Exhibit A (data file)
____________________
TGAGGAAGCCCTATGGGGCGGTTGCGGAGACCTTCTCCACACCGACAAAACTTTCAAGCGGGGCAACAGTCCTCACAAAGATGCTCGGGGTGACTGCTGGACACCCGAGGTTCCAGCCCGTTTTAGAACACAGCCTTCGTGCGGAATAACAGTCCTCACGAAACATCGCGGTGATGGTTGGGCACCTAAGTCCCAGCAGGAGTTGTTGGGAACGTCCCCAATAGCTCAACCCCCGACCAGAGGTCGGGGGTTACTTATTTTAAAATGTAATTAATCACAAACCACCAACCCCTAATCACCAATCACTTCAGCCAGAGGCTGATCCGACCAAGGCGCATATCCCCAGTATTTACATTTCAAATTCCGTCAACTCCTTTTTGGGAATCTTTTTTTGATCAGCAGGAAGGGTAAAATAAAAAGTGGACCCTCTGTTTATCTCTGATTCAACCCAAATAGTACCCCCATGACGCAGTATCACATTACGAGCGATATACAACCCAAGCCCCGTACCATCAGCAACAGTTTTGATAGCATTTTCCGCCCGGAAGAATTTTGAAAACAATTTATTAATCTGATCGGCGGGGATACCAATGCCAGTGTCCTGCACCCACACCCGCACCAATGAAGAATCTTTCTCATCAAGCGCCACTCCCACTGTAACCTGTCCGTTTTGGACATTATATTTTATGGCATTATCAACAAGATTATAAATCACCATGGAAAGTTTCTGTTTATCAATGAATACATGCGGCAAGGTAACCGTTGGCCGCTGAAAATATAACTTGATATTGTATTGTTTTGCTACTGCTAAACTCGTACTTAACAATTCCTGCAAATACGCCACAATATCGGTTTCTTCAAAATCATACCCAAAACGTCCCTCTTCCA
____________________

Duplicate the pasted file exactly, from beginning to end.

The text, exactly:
TGAGGAAGCCCTATGGGGCGGTTGCGGAGACCTTCTCCACACCGACAAAACTTTCAAGCGGGGCAACAGTCCTCACAAAGATGCTCGGGGTGACTGCTGGACACCCGAGGTTCCAGCCCGTTTTAGAACACAGCCTTCGTGCGGAATAACAGTCCTCACGAAACATCGCGGTGATGGTTGGGCACCTAAGTCCCAGCAGGAGTTGTTGGGAACGTCCCCAATAGCTCAACCCCCGACCAGAGGTCGGGGGTTACTTATTTTAAAATGTAATTAATCACAAACCACCAACCCCTAATCACCAATCACTTCAGCCAGAGGCTGATCCGACCAAGGCGCATATCCCCAGTATTTACATTTCAAATTCCGTCAACTCCTTTTTGGGAATCTTTTTTTGATCAGCAGGAAGGGTAAAATAAAAAGTGGACCCTCTGTTTATCTCTGATTCAACCCAAATAGTACCCCCATGACGCAGTATCACATTACGAGCGATATACAACCCAAGCCCCGTACCATCAGCAACAGTTTTGATAGCATTTTCCGCCCGGAAGAATTTTGAAAACAATTTATTAATCTGATCGGCGGGGATACCAATGCCAGTGTCCTGCACCCACACCCGCACCAATGAAGAATCTTTCTCATCAAGCGCCACTCCCACTGTAACCTGTCCGTTTTGGACATTATATTTTATGGCATTATCAACAAGATTATAAATCACCATGGAAAGTTTCTGTTTATCAATGAATACATGCGGCAAGGTAACCGTTGGCCGCTGAAAATATAACTTGATATTGTATTGTTTTGCTACTGCTAAACTCGTACTTAACAATTCCTGCAAATACGCCACAATATCGGTTTCTTCAAAATCATACCCAAAACGTCCCTCTTCCA